Preoperative Ketoconazole Therapy for Primary Bilateral Adrenocorticotropic Hormone-Independent Macronodular Adrenal Hyperplasia Syndrome
Bilateral adrenocorticotropic hormone (ACTH)-independent macronodular adrenal hyperplasia (BMAH) is a rare cause of Cushing syndrome (CS). It is characterized by nodular enlargement of both adrenal glands that produce excess cortisol and features of ACTH-independent CS.1,2 Clinical presentation varies from easy bruising, fatigability, hypertension, and cognitive decline to truncal obesity, muscle wasting, and pretibial edema.3 The hypercortisolism of CS is primarily treated surgically. When surgery is delayed, contraindicated, or unsuccessful, medical therapy is often required.4 Ketoconazole has been used worldwide for more than 30 years in CS to lower circulating cortisol levels. Its use has been recently questioned after warnings from European Medicine Agencies and US Food and Drug Administration (FDA) because of potential hepatotoxicity.4 Therefore, FDA has yet not approved it for CS management. We report a rare case of paranoid psychosis and acute pulmonary embolism secondary to primary BMAH syndrome that was successfully controlled on ketoconazole while awaiting surgery.
A 49-year-old man coming from home after right knee replacement 5 days ago, with a medical history of hypertension and diabetes presented with confusion. Computed tomography (CT) and magnetic resonance imaging of the head were negative for acute stroke. A CT angiogram chest showed bilateral upper lobe pulmonary embolism. He was started on heparin drip. During hospital stay, he had multiple episodes of psychosis requiring antipsychotic medications and constant observation. Electroencephalography was performed but did not show any epileptiform activity. Hypokalemia (2.7), metabolic alkalosis (bicarbonate level of 35), and uncontrolled Hypertension indicated possibility of hyperaldosteronism. Saline infusion test was performed but was negative. Symptoms of psychosis, depression, insomnia, and emotional labiality in the setting of venous thromboembolism were concerning for hypercortisolism. Hence, 1 mg dexamethasone suppression test was performed. It showed no suppression. 24 hours urine cortisol was elevated at 1116 μg. ACTH suppression test was negative on two separate occasions. CT showed large bilateral adrenal nodules measuring 3.8–4 cm. Diagnosis of BMAH was made. Spironolactone was started for hypokalemia because of hypoaldosteronism with very good control of hypokalemia and hypertension. After getting opinion from our endocrine colleagues, we started ketoconazole 200 mg twice daily as a bridge for eventual surgical intervention. Over the course of next 2 weeks, patient clinically improved with significant reduction in hallucination, psychosis, and emotional labiality.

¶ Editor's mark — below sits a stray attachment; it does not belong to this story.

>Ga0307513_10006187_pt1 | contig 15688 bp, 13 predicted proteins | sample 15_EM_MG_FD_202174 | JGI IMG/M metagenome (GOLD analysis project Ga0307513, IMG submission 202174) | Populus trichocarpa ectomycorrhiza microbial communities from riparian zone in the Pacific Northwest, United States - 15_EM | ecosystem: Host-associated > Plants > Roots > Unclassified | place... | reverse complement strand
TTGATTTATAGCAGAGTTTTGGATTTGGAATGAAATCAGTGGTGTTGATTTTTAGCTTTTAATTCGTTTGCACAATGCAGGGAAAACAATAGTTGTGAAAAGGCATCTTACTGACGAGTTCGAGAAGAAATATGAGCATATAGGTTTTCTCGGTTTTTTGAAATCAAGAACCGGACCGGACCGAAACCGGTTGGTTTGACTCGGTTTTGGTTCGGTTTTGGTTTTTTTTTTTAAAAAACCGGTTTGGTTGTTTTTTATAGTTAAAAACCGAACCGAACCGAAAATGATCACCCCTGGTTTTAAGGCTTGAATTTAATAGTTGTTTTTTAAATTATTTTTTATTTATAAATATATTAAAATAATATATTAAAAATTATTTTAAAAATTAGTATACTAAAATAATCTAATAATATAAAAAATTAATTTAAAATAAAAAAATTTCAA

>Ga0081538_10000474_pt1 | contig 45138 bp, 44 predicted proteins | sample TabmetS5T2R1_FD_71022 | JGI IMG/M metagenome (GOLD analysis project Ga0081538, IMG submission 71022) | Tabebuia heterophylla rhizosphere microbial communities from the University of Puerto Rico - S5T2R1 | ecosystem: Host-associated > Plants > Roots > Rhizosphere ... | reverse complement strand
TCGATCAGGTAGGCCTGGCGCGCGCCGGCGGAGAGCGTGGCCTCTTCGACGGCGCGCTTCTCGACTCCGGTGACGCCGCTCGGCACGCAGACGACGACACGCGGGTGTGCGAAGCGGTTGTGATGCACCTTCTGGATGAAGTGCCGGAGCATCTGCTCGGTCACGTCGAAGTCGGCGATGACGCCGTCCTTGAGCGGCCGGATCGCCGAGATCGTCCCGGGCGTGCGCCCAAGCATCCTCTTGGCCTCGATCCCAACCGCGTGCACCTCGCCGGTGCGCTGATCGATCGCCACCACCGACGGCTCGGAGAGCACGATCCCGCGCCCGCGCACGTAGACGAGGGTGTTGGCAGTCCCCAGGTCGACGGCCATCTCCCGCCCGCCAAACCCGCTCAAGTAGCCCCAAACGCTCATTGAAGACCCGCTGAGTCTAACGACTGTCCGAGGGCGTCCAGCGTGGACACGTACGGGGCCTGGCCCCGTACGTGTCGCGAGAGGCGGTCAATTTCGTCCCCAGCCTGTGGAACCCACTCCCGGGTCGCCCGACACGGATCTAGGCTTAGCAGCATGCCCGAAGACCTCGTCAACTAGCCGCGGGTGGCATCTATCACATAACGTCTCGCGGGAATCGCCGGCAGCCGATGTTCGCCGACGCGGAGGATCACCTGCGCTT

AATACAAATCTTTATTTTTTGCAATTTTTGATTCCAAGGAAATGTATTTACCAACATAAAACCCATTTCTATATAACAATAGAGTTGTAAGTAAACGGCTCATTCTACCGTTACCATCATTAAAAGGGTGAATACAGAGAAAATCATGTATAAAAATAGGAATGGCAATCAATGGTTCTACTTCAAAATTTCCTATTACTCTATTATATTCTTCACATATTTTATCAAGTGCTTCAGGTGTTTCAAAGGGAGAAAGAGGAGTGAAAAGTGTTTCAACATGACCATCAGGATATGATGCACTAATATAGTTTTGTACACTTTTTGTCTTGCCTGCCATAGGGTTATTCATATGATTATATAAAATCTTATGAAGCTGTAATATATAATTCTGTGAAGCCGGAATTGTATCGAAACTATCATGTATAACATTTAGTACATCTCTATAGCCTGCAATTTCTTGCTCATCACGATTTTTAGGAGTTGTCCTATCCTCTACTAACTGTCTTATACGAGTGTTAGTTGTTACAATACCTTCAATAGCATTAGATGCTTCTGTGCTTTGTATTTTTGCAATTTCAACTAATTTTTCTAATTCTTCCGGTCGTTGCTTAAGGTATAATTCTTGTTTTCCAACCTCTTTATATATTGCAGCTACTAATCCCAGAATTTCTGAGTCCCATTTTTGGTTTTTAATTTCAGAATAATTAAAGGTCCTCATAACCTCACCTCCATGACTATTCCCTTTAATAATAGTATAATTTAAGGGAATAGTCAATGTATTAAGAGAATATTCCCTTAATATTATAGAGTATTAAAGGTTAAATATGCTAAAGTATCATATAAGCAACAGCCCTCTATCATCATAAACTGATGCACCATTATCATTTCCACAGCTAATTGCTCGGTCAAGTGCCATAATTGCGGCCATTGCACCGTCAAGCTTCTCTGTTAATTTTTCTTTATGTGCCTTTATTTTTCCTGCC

Mifepristone is an FDA-approved drug for elevated blood sugar control in CS. However, it is not readily available at local pharmacies that cause significant delay in treatment. But ketoconazole is easily available, and is shown to be effective for controlling hypertension, hypokalemia, and diabetes.4 Under close liver enzyme monitoring, it can be used for CS control while awaiting surgery. No fatal hepatitis is observed. Hepatotoxicity is usually mild and resolves after drug withdrawal. Ketoconazole is effective for long-term control of hypercortisolism of either pituitary or adrenal origin. It decreases cortisol in patients with CS, and may prevent adrenal overgrowth.5 Hence, we recommended early initiation of ketoconazole therapy for BMAH syndrome for symptom relief and disease control while awaiting surgery.